Thursday, August 12, 2010

THE SET N' STAY PILLOW SLIP - Homage to Larry Matthews

A hair fashion revelation!!!!! 

Helen came across a dated 1968 "Set n" Stay" Pillow Slip (in its original packaging) to list on ETSY on our Vintagepickle site.

The packaging read "New from Larry Mathews", and was a special sleep pillow that would maintain your then intricate beehive hairdo and protect your hair "all night long" , claiming it was perspiration resistant, allowed your hair to breathe and unlike regular pillows that flattened your hair, you would wake up with every hair still in place! Wonder of wonders!!!

So, you may wonder...who was this Larry Matthews who created this marvel? Well, we've done the research!

Most of what else we found out about Larry Mathew’s life was from his August 5th, 2007   New York Times obituary, where his quirky quotes credit his sense of humor! The obit is excerpted below:

“Larry Mathews... earned a reputation as New York's most wide-awake hairdresser by opening …the city's first 24-hour beauty parlor to serve insomniacs, talk-show guests, showgirls and other working women. 

Mr. Mathews served the nocturnal need of those seeking teasing, frosting, cutting, waxing, eyebrow enhancement, nail coloring, blow-drying and more. Clients -- who he said included Jacqueline Susann, Eleanor Roosevelt and Marilyn Monroe -- were invited to play backgammon or sip a cocktail as their appearances became more pleasing.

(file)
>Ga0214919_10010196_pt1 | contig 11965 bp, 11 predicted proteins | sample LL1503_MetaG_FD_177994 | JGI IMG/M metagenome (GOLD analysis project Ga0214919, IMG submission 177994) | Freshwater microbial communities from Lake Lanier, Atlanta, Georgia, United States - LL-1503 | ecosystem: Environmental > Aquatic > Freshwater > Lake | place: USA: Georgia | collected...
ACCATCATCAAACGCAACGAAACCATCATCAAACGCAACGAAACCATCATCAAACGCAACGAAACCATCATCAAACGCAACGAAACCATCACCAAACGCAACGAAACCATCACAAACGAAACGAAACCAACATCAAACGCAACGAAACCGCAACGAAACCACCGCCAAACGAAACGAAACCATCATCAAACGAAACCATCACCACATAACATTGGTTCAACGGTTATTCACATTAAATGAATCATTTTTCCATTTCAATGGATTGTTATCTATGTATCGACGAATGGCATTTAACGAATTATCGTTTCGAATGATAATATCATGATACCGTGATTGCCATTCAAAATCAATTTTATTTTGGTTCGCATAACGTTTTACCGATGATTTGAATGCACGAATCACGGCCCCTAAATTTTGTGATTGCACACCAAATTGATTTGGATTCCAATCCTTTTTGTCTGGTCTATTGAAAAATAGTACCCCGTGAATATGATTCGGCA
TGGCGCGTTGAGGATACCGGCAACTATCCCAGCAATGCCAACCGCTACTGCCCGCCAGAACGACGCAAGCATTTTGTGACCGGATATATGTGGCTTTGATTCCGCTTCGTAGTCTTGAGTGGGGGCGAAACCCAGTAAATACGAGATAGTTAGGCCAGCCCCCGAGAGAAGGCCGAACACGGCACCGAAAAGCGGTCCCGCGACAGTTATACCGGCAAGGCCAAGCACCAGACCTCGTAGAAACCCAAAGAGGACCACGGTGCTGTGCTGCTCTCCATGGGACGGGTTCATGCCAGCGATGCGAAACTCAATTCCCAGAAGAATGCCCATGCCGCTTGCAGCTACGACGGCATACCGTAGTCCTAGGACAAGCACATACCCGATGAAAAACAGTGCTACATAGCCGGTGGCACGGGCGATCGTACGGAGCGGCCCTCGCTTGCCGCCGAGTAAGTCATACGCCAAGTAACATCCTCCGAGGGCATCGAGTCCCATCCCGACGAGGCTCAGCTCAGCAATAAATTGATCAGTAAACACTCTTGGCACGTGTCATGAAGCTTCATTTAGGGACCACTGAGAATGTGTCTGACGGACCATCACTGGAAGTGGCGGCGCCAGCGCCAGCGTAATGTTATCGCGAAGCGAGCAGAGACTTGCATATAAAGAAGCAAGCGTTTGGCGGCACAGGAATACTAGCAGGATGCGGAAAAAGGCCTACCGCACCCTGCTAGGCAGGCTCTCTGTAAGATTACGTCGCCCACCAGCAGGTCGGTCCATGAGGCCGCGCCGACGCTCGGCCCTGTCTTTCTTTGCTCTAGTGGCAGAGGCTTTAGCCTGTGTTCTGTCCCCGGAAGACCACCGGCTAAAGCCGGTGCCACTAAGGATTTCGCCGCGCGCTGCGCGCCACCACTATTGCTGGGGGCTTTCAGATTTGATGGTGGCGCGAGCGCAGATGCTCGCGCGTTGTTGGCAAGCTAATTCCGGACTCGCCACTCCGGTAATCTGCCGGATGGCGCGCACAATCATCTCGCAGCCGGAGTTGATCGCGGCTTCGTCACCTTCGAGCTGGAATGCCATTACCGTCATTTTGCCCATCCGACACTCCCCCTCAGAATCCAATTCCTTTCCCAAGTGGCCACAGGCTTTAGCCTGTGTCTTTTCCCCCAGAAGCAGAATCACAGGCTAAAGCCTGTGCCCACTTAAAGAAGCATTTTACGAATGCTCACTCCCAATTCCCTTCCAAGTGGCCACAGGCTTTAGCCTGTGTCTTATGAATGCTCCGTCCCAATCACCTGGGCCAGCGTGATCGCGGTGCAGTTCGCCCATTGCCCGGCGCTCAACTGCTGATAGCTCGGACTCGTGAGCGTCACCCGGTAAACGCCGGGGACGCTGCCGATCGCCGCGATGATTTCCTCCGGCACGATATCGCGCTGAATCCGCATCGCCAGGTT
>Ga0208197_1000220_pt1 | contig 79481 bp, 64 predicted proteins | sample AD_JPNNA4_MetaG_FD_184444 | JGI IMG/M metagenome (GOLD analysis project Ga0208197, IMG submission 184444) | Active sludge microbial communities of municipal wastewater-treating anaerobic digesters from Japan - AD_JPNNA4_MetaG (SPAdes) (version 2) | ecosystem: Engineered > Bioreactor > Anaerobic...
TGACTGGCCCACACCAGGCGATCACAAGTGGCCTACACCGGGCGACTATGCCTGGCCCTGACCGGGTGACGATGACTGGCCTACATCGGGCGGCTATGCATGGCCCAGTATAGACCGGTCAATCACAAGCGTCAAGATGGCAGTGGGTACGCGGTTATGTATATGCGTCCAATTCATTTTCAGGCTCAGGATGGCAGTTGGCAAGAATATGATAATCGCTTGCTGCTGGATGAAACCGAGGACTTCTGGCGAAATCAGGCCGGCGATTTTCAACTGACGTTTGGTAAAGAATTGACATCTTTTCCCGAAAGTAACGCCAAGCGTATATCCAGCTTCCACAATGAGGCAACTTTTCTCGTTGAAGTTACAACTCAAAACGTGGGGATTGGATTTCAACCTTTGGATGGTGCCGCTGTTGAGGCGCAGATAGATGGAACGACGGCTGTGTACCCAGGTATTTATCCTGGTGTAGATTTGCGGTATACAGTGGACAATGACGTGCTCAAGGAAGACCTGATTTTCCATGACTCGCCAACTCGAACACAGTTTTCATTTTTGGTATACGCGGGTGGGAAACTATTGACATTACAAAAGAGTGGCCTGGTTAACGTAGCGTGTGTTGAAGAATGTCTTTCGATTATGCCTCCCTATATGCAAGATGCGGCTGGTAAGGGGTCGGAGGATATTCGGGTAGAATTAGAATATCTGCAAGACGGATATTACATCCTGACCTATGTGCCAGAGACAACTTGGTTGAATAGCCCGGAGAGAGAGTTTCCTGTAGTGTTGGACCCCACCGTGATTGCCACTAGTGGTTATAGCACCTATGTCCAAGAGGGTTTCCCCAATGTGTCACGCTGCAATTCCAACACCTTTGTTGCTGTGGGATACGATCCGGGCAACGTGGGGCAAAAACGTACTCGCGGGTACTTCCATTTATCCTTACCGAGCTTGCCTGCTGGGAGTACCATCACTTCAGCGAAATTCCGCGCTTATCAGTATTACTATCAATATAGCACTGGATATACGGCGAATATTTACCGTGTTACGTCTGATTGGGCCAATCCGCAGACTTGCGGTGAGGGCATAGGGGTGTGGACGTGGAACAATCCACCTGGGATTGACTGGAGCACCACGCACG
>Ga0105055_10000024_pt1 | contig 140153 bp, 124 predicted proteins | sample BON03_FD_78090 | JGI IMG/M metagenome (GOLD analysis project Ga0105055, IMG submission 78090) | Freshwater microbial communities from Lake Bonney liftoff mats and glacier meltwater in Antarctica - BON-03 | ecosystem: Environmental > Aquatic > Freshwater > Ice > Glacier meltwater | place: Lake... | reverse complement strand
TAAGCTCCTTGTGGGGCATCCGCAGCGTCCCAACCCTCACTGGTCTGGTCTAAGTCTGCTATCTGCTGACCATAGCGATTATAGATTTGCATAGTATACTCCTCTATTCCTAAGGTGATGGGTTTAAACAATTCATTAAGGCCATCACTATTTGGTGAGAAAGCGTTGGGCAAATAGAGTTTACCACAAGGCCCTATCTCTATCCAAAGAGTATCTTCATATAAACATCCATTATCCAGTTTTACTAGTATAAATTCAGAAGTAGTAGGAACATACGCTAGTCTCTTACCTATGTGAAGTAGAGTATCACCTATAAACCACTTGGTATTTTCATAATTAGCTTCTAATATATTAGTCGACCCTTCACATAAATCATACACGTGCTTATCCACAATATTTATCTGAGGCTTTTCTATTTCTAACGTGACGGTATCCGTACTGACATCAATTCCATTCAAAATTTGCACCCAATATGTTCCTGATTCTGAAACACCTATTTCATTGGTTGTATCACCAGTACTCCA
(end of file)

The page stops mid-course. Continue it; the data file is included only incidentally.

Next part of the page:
'I'm sort of like a surgeon' he said in an interview with The New York Times in 1976. 'Not looking good is like a cancer. There's a lot of pain in not being beautiful.' 

At his peak in the early 1970s, Mr. Mathews had expanded his after-hours cosmetology concept across the nation to 131 salons, from Miami to Las Vegas to Hollywood  (and) sold the chain in 1974.
His commitment to convenience was shown by regularly sending a limousine to pick up a woman's wig in the morning so his staff could set it and comb it, then deliver it in time for an evening engagement. 

By accident, when Mr. Mathews was trying to build a machine that would not burn women during waxing, he developed a cream for painless depilation. Called Hair Off, it became a staple in beauty parlors and later was sold for home use.